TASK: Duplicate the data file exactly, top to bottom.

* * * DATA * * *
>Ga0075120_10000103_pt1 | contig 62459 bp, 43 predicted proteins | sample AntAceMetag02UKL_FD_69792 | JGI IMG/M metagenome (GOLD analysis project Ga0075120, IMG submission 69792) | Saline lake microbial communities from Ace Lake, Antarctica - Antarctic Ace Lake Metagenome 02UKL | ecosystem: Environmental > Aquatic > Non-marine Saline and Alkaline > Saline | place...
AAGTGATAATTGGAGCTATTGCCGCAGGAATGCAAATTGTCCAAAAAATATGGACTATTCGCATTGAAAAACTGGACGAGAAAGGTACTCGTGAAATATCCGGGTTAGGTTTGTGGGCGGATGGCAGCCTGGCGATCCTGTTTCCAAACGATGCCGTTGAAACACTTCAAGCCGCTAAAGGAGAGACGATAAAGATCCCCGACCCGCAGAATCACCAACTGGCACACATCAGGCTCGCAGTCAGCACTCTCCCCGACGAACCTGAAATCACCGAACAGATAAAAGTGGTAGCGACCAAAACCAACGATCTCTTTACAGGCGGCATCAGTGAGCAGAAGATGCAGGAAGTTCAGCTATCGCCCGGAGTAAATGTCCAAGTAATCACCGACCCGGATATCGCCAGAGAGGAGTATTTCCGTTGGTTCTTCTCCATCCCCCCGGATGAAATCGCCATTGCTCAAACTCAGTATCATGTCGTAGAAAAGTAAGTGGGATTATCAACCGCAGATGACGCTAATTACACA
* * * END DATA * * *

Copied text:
>Ga0075120_10000103_pt1 | contig 62459 bp, 43 predicted proteins | sample AntAceMetag02UKL_FD_69792 | JGI IMG/M metagenome (GOLD analysis project Ga0075120, IMG submission 69792) | Saline lake microbial communities from Ace Lake, Antarctica - Antarctic Ace Lake Metagenome 02UKL | ecosystem: Environmental > Aquatic > Non-marine Saline and Alkaline > Saline | place...
AAGTGATAATTGGAGCTATTGCCGCAGGAATGCAAATTGTCCAAAAAATATGGACTATTCGCATTGAAAAACTGGACGAGAAAGGTACTCGTGAAATATCCGGGTTAGGTTTGTGGGCGGATGGCAGCCTGGCGATCCTGTTTCCAAACGATGCCGTTGAAACACTTCAAGCCGCTAAAGGAGAGACGATAAAGATCCCCGACCCGCAGAATCACCAACTGGCACACATCAGGCTCGCAGTCAGCACTCTCCCCGACGAACCTGAAATCACCGAACAGATAAAAGTGGTAGCGACCAAAACCAACGATCTCTTTACAGGCGGCATCAGTGAGCAGAAGATGCAGGAAGTTCAGCTATCGCCCGGAGTAAATGTCCAAGTAATCACCGACCCGGATATCGCCAGAGAGGAGTATTTCCGTTGGTTCTTCTCCATCCCCCCGGATGAAATCGCCATTGCTCAAACTCAGTATCATGTCGTAGAAAAGTAAGTGGGATTATCAACCGCAGATGACGCTAATTACACA